I have a bit of an odd relationship with Innis & Gunn‘s barrel-aged beers. Starting with the Scottish company’s flagship Innis & Gunn Original, I’ve thought that many of their brands are quite enjoyable sippers, a sentiment illustrated well by their remarkable success in my home province of Ontario. Some of their special editions, on the other hand, I have found quite awful, indeed almost unconscionably so considering the hefty price tag which came attached to them.
One of those latter brews was last year’s Highland Cask, which I recall reviewing somewhere — I’m honestly unsure exactly where, or even if it was in print or electronic media — and finding to be a wee bit too similar to a Werther’s Original caramel candy. So I imagine it was with some trepidation that their p.r. people offered to send me samples of this year’s edition of the same beer, although to their credit that is exactly what they did. Ever willing to give a beer a second chance, I accepted.
The casks are different for this beer, of course, although beyond “a famous distillery in the Highlands of Scotland,” we are told nothing of their origin. (And wouldn’t it impress the hell out of you if i could accurately say, based on the flavour of the ale, from which distillery they hail? Sadly, I cannot.) What we do know is that the whisky they held was aged for 18 years, and that that their effect is miles better than was that of last year’s barrels.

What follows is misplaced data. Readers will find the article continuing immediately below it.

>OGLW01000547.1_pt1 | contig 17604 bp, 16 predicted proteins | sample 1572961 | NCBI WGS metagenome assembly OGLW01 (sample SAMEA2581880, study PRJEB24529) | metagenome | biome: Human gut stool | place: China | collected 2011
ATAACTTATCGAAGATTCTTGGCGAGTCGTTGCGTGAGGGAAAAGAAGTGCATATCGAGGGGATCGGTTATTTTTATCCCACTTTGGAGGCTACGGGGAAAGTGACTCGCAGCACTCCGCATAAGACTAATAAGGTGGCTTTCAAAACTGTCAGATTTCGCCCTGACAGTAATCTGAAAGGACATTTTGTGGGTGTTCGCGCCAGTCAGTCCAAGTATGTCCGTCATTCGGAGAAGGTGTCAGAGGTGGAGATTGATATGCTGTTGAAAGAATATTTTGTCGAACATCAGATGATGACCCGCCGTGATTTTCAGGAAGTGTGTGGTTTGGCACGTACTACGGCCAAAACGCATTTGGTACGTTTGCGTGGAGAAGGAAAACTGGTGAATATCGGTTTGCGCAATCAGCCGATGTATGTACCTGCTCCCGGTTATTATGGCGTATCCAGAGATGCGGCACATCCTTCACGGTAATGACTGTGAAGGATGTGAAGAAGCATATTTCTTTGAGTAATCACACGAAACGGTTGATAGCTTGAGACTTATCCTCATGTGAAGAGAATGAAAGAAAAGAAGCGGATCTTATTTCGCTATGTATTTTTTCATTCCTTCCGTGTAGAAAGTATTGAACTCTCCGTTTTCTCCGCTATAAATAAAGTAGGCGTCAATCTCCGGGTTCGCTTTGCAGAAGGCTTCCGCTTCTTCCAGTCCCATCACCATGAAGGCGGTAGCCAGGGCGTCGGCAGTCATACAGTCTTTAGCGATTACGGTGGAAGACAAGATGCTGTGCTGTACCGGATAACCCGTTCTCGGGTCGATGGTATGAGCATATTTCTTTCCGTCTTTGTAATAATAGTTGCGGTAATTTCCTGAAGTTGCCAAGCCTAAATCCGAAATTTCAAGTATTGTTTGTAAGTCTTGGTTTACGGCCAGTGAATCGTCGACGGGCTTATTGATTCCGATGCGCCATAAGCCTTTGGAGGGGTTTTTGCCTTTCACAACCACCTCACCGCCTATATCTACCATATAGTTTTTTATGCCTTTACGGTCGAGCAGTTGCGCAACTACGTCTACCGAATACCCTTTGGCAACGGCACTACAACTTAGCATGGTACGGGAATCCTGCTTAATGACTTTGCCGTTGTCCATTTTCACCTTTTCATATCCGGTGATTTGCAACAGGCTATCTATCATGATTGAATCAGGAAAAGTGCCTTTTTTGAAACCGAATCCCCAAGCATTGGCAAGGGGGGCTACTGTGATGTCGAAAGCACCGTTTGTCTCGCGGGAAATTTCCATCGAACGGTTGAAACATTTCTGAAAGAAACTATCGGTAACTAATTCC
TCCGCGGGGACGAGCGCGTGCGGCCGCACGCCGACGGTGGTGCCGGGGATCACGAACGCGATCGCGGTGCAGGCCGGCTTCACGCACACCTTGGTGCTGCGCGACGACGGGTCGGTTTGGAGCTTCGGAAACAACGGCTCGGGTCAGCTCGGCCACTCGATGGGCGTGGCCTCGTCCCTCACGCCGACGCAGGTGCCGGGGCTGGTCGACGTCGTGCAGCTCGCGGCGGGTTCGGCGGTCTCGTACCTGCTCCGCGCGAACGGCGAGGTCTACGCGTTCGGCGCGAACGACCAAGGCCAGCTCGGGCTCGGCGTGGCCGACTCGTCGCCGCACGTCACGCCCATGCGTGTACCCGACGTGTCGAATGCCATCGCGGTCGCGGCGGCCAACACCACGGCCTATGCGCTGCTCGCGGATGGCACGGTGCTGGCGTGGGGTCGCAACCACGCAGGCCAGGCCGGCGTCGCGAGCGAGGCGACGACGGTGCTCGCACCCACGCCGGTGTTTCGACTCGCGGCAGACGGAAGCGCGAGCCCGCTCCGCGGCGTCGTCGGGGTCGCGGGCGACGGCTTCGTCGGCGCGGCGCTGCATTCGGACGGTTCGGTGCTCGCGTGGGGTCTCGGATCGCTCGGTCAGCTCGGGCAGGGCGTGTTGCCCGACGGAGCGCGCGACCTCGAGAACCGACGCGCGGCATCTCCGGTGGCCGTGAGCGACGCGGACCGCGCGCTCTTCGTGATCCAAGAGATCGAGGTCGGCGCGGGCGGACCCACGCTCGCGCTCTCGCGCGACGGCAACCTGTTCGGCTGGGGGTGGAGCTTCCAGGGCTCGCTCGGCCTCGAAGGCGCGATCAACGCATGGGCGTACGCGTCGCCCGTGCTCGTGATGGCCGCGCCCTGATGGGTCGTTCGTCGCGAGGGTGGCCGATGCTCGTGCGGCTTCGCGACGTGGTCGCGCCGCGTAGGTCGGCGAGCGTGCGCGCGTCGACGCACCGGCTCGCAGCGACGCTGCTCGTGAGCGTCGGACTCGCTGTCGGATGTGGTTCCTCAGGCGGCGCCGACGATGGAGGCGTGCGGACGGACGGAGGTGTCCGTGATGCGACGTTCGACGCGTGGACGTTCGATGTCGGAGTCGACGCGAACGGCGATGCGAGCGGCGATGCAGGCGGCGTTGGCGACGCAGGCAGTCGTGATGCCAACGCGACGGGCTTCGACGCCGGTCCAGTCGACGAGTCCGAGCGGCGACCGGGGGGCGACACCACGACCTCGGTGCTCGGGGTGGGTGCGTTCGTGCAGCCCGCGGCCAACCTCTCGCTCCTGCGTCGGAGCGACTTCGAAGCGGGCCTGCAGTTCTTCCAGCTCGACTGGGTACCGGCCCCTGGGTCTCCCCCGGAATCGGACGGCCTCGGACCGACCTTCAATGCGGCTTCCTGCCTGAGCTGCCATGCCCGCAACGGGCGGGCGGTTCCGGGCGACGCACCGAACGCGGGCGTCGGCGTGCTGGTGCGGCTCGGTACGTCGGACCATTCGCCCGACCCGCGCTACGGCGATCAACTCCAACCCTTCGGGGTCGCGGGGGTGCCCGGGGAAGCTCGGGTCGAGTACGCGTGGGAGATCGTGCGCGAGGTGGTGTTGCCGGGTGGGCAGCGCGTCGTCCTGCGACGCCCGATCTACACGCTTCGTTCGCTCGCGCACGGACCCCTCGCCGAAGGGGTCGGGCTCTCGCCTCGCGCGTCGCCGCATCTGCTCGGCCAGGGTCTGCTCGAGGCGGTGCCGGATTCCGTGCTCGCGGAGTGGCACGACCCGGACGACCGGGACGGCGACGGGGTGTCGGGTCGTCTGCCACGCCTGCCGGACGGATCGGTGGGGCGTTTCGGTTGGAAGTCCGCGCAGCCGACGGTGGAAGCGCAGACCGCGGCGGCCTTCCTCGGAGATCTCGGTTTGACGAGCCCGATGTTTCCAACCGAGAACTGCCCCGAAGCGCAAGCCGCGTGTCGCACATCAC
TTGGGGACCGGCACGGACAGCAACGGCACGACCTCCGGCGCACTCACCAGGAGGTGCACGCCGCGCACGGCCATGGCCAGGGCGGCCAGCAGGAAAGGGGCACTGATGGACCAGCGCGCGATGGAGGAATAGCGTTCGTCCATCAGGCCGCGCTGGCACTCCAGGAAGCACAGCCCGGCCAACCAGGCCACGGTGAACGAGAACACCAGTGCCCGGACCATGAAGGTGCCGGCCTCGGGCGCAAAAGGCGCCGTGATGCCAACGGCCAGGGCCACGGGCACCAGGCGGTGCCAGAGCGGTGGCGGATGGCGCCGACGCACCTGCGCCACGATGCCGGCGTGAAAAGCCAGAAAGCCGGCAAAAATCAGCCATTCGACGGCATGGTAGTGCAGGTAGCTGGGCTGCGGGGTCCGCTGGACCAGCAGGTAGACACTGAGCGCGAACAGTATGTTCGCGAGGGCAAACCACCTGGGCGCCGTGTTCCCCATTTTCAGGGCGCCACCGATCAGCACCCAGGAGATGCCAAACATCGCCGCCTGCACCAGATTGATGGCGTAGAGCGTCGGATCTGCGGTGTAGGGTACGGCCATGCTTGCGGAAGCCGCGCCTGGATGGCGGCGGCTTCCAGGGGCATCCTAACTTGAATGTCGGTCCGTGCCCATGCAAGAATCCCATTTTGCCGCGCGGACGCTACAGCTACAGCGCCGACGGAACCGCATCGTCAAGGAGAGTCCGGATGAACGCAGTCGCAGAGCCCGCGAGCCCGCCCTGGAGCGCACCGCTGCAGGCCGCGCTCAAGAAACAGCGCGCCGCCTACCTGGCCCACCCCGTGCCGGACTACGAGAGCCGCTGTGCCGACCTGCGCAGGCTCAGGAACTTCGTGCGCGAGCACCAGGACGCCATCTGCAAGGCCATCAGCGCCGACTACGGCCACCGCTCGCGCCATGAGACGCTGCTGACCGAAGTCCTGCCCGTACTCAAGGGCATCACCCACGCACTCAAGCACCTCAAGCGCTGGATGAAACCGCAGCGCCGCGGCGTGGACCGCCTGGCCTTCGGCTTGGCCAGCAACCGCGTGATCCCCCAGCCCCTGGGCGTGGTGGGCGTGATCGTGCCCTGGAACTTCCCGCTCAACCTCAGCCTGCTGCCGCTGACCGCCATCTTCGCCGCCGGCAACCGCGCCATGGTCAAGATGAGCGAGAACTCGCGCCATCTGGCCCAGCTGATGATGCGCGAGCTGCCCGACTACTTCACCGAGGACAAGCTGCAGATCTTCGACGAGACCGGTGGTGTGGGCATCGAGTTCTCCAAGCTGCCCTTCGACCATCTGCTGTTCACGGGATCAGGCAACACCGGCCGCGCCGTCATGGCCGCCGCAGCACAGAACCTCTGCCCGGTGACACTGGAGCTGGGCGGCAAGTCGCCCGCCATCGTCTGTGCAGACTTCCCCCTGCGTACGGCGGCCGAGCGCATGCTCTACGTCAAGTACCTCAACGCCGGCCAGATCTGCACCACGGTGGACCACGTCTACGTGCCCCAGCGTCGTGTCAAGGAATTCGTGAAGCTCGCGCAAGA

In place of last year’s butterscotch nose, we have something significantly more attractive and complex, mixing soft vanilla notes with stewed fruit, light herbaceous notes and I think just a hint of peatiness. The body is sweet and flavourful, although perhaps a little simpler than it need be at 7.1% alcohol, beginning with some caramelly and chocolaty notes, backed by candied apricot, and leading in to a drier but still sweet body of lightly spicy toffee with vanilla and cinnamon notes, some lingering fruitiness and a warming quality leading into and through the finish.
A bit of hoppy dryness eliminates the cloying factor that might otherwise appear at the end of such a beer and makes this, when enjoyed at slightly below cellar temperature, one of I&G’s success stories. To mark a Celtic connection, I might enjoy this with an Irish stew, but for a pure play beer and food pairing I’d probably opt more for a glazed ham or roasted game bird.